Penalising large coefficients to mitigate overfitting
 Idea similar to l2/l1 penalisation in regression course: need a way to penalise large coefficients in Quality Metric.

Firstly, measure of fit = log of the data likelihood function:
l(\mathbf{w}) = ln \prod_\limits{i=1}^{N} P(y_i  \mathbf{x}_i, \mathbf{w})

L2 norm: sum of squares of coefficients:
$w_2^2 = w_0^2 + w_1^2 + w_2^2 + ... w_D^2$

L1 norm: sum of absolute value of coefficients:
$w_1 = w_0 + w_1 + w_2 + ... w_D$

Final quality metric:
total_quality = measure_of_fit  measure_of_coefficient_magnitude
L2 regularised logistic regression
 Want to choose a tuning parameter or $\lambda$ value to balance fit and magnitude of coefficients
 Consider extreme choices:
 $\lambda = 0$: data likelihood function wins, no coefficient magnitude parameter
 Low bias, high variance.
 $\lambda = \infty$: coefficients are shrunk to 0.
 High bias, low variance.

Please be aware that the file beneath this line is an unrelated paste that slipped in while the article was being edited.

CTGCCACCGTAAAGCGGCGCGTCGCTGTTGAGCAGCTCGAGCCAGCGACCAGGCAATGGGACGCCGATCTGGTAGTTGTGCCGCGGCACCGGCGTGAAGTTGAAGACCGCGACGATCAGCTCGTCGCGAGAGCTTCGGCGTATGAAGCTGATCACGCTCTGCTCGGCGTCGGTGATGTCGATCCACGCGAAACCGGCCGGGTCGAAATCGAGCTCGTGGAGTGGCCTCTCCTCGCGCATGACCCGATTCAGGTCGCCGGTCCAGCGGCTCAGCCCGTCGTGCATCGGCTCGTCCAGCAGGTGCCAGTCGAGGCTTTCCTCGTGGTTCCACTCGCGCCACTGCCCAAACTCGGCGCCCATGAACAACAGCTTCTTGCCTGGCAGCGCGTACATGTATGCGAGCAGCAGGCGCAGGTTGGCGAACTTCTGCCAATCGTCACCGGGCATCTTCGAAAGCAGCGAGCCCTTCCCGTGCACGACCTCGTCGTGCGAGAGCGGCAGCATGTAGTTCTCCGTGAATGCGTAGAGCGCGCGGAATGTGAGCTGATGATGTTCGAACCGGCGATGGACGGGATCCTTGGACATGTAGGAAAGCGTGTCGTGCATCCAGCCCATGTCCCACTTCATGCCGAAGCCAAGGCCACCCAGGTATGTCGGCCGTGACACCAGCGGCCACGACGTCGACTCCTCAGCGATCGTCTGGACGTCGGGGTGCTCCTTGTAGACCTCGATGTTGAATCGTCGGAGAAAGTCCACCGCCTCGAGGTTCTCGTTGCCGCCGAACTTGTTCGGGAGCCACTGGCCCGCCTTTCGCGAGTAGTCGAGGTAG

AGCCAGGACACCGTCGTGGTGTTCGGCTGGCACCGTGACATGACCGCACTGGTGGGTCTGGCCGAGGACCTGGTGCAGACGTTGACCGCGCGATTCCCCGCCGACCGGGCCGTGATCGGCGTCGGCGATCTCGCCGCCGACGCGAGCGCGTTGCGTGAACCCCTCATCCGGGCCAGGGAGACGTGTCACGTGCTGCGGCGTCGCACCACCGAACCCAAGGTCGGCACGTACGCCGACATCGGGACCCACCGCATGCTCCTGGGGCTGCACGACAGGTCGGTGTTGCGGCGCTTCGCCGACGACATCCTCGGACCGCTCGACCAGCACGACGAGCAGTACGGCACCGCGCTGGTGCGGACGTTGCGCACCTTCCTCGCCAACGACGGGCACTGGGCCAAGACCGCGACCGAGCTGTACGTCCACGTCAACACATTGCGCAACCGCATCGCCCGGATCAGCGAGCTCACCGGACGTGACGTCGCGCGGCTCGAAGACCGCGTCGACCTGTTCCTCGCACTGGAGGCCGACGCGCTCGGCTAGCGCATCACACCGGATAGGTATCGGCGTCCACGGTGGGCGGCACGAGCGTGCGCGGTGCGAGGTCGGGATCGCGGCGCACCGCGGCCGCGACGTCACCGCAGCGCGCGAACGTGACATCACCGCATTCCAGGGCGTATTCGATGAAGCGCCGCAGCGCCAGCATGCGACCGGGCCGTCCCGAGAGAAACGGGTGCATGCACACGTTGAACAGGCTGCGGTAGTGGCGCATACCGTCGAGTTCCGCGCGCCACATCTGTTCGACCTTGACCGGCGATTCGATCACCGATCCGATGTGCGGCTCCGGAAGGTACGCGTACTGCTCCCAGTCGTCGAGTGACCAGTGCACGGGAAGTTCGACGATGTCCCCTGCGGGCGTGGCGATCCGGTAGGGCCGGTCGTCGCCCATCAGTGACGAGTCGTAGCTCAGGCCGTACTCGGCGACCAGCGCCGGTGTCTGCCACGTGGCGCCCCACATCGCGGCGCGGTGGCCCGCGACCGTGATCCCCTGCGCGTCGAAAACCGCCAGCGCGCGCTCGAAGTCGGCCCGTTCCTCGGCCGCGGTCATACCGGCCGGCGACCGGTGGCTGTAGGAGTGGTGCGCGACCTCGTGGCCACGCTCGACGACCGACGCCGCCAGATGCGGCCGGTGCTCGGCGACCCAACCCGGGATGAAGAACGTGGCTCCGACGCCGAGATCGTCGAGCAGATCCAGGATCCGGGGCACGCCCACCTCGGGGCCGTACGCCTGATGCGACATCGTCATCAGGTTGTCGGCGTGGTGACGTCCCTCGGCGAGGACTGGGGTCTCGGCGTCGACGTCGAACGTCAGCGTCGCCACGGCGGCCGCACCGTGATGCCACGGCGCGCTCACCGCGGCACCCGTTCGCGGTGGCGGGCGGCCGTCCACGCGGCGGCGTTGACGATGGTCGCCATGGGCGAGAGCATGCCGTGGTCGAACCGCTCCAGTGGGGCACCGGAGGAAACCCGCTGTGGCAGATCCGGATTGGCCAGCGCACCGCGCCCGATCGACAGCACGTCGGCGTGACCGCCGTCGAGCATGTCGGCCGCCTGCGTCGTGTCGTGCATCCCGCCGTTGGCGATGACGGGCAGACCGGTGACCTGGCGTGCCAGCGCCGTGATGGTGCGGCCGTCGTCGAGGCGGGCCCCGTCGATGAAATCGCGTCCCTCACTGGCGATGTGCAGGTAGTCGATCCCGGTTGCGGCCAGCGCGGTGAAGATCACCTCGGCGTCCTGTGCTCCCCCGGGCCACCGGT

$\lambda = 0$: data likelihood function wins, no coefficient magnitude parameter
 Find best lambda with "L2 regularised logistic regression"
 Use validation set if you have enough data.
 Crossvalidation for smaller datasets.
Visualising effect of L2 regularisation in logistic regression
 High lambda values, eg a higher penalty for large coefficients in your model, can clean up a decision boundary, even when you use heaps of features.
 Can help with overfitting a lot.
 Questions: when do I perform the L2 regularisation on my model?
Learning L2 regularised logistic regression with gradient ascent?
 Standard gradient ascent but include the derivate of the L2 value in the equation.
 while not converged: $\mathbf{w^{(t+1)}} \leftarrow \mathbf{w^{(t)}} + \eta \triangledown l(\mathbf{w^{(t)}})$
Sparse logistic regression with L1 regularisation
 Useful for efficient: forces some coefficients to 0, allowing your predictions to ignore the majority of coefficients (useful when you have large feature sets).
 Total quality:
 measure of fit  l1 penalty of coefficients